May 4, 2016 by

The Campaign Trail: The 2016 Presidential Candidates on Policing

While other advocacy organizations and news outlets have compiled the 2016 presidential candidate’s views on criminal justice reform, I attempted to document what the candidates and their campaigns have said specifically about policing. Below you will find each candidate’s policing policy positions (if they have them), and some of the things he/she has said about policing out on the campaign trail. (Nothing here is intended as an endorsement, and though I’ve attempted to give a representative sample, this compendium is not comprehensive.) The candidates are listed in alphabetical order by last name within their party.

 

© Wikimedia, content modified and licensed under Creative Commons

© Wikimedia, content modified and licensed under Creative Commons

Donald Trump

His Policy Positions/What’s on His Website:

Trump doesn’t list any explicit policy positions on his website. However, he has noted that as President, he would sign an executive order that states that anyone who kills a police officer will be put to death. His website features a link to his endorsement from Sheriff Joe Arpaio, and the New England Police Benevolent Association. Trump recently released a video about law enforcement noting that “we have to give them more authority, and we have to give them far more respect.”

What He’s Said:

“I am a big, big supporter of the police. I think the police are being treated horribly in this country. And certainly, you have some bad acts and you have bad mistakes made on occasion. It’s a tiny fraction compared to the great work that they do.” February 18, 2016, South Carolina Town Hall

“The police in this country have done an unbelievable job of keeping law and order, and they’re afraid for their jobs, they’re afraid of the mistreatment they get, and I’m telling you that not only, me speaking, minorities all over the country, they respect the police of this country and we have to give them more respect. February 6, 2016, New Hampshire Republican Debate

Regarding excessive force: “We don’t want excessive force. But at what point — you know, either you’re going to have a police force that can do its job…They want to do their job. And you’re going to have abuse and you’re going to have problems, and you’ve got to solve the problems and you have to weed out the problems. But the police in this country are absolutely amazing people.” February 6, 2016, New Hampshire Republican Debate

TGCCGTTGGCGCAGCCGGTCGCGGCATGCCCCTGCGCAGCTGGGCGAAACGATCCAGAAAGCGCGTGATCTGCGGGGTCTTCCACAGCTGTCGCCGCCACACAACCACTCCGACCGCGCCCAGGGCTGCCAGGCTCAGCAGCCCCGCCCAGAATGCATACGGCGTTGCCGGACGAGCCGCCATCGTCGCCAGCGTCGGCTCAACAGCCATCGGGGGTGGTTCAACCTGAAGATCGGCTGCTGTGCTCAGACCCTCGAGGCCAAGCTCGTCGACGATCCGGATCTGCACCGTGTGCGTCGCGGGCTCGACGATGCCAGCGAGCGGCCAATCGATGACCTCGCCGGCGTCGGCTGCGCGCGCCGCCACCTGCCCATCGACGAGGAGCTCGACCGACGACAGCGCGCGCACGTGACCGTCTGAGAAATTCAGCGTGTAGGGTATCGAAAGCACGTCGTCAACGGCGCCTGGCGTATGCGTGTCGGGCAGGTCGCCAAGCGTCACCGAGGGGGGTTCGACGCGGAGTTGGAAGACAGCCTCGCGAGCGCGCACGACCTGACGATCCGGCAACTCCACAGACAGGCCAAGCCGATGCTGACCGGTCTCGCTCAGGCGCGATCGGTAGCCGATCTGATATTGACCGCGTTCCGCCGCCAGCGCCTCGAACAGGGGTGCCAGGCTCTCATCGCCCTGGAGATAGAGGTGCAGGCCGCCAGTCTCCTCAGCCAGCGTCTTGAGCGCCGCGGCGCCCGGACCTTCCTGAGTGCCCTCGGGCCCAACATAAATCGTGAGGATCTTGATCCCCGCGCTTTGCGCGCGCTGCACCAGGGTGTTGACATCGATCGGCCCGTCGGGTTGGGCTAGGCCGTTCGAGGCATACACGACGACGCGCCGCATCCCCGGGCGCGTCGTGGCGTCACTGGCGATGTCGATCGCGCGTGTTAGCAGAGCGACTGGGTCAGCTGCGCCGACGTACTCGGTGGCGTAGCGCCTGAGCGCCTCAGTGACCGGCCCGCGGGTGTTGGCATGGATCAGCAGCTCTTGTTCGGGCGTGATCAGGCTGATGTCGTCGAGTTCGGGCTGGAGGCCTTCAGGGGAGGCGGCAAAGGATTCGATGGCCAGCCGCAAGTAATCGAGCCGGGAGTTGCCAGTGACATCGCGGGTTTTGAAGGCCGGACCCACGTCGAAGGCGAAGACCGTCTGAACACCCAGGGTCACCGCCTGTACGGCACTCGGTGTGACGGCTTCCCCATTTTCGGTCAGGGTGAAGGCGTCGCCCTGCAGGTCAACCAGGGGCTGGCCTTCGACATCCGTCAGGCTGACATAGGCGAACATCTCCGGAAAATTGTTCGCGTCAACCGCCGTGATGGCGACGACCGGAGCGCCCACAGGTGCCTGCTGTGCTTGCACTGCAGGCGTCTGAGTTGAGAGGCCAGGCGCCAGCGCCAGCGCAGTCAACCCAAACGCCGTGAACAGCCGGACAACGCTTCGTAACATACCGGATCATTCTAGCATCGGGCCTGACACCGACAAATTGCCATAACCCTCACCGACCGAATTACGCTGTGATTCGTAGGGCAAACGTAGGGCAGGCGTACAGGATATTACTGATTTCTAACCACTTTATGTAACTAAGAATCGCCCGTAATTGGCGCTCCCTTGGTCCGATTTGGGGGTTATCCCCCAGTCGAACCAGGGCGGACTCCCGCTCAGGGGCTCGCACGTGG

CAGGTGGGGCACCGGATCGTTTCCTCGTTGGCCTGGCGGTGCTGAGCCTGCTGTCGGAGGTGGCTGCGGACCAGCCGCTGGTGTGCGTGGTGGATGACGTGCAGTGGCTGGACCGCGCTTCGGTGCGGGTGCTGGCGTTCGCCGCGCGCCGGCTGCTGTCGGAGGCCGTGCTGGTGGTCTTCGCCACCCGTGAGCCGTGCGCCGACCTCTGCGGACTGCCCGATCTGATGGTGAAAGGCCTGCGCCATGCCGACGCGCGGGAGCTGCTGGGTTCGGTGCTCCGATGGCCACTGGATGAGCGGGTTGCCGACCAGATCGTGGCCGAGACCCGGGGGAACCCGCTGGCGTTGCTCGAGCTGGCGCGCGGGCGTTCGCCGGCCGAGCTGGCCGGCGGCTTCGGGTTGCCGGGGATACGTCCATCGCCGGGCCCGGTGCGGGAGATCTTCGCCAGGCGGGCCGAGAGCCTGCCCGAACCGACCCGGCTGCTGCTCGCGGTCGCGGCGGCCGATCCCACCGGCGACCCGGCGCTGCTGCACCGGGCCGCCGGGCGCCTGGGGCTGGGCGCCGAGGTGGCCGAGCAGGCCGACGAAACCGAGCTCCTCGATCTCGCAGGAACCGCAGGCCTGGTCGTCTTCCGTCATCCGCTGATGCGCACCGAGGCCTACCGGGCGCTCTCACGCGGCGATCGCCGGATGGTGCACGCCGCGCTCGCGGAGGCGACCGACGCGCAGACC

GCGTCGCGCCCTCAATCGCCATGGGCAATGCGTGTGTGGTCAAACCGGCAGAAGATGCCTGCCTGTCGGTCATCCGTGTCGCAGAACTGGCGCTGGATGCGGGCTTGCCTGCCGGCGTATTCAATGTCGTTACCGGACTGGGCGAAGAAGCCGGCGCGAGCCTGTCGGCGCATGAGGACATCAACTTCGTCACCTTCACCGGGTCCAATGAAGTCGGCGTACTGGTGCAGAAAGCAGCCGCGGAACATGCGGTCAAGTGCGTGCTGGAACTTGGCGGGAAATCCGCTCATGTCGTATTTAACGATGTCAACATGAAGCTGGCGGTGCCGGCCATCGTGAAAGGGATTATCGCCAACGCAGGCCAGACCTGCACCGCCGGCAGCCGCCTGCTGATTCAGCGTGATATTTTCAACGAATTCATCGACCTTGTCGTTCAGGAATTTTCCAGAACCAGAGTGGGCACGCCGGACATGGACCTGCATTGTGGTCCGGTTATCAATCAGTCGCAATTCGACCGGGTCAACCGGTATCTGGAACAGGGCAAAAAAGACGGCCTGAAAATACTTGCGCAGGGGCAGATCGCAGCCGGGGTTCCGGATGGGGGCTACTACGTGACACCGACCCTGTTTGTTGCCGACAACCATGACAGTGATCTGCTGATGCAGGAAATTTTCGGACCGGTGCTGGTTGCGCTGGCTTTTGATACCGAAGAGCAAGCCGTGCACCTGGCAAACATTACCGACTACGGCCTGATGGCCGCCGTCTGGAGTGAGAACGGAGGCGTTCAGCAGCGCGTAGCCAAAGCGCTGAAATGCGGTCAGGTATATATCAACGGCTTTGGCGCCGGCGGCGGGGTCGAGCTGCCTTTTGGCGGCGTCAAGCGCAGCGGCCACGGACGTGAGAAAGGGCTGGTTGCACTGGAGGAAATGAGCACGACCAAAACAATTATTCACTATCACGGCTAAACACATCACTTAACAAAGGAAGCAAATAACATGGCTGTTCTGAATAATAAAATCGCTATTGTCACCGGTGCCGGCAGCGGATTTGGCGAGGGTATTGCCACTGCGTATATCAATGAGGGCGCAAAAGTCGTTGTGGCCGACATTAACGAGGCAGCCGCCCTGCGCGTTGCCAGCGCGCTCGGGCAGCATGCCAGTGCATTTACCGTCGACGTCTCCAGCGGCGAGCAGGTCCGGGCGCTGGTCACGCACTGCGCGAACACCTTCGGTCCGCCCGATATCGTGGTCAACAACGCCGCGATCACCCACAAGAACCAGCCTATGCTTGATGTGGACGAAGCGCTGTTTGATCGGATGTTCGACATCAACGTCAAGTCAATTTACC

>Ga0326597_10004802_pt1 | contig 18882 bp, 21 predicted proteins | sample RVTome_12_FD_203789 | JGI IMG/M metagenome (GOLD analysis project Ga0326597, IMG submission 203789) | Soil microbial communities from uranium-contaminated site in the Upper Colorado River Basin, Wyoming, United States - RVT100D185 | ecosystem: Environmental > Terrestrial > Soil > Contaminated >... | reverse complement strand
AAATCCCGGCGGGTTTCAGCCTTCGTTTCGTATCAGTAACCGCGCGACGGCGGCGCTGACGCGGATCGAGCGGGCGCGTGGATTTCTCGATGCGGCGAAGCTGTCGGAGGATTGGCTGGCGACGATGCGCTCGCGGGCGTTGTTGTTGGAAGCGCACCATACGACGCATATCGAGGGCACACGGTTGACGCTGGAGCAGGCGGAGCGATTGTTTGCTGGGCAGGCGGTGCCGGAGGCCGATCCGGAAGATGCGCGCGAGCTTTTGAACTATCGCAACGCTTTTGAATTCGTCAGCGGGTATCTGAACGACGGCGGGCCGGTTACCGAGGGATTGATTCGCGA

On the Texas state trooper who pulled over Sandra Bland: “I am a huge fan of the police. I think the police have to be given back power. But this guy was overly aggressive, terribly aggressive.” July 22, 2015, Interview with CNN’s Anderson Cooper

 

© Wikimedia, content modified and licensed under Creative Commons

© Wikimedia, content modified and licensed under Creative Commons

Hillary Clinton

Her Policy Positions/What’s on Her Website:

Clinton has a page on criminal justice reform. It includes that she will invest in new training programs, collect and report national data on policing, and support body worn cameras, in addition to a host of other policy positions.

Clinton also has a page on racial justice that says this about policing:

“Strengthen bonds of trust between communities and police. African American men are far more likely to be stopped and searched by police, charged with crimes, and sentenced to longer prison terms than white men found guilty of the same offenses. From Ferguson to Staten Island to Baltimore, the patterns have become unmistakable and undeniable. Black lives matter. Everyone in this country should stand firmly behind that. Hillary believes that effective policing and constitutional policing go hand-in-hand—we can and must do both. As president, Hillary will invest in law enforcement training programs on issues such as implicit bias, use of force, and de-escalation. She will also create national guidelines for use of force, provide federal matching funds to make body cameras available to every police department in America, and support legislation to ban racial profiling by federal, state, and local law enforcement officials.

Clinton has a page on LGBT equality, with this issue about policing:

“As president, she will work to protect transgender individuals from violence by directing the government to collect better data regarding crime victims and seeking to improve reporting of hate crimes; streamline identity documents to remove barriers to transgender Americans changing their gender marker on identification documents; and invest in law enforcement training focused on fair and impartial policing, including in interactions with LGBT individuals. Hillary will invest in law enforcement training that focuses on issues such as implicit bias, use of force, and de-escalation, as well as fair and impartial policing including in their interactions with the LGBT community, in particular transgender individuals. It will also focus on educating police officers on correctly identifying bias-motivated crimes.”

Clinton also has a factsheet on ending the school-to-prison pipeline where she addresses improving School Resource Officers (SROs) and eliminating the transfer of federal military equipment to, and its use by, police departments under school district control.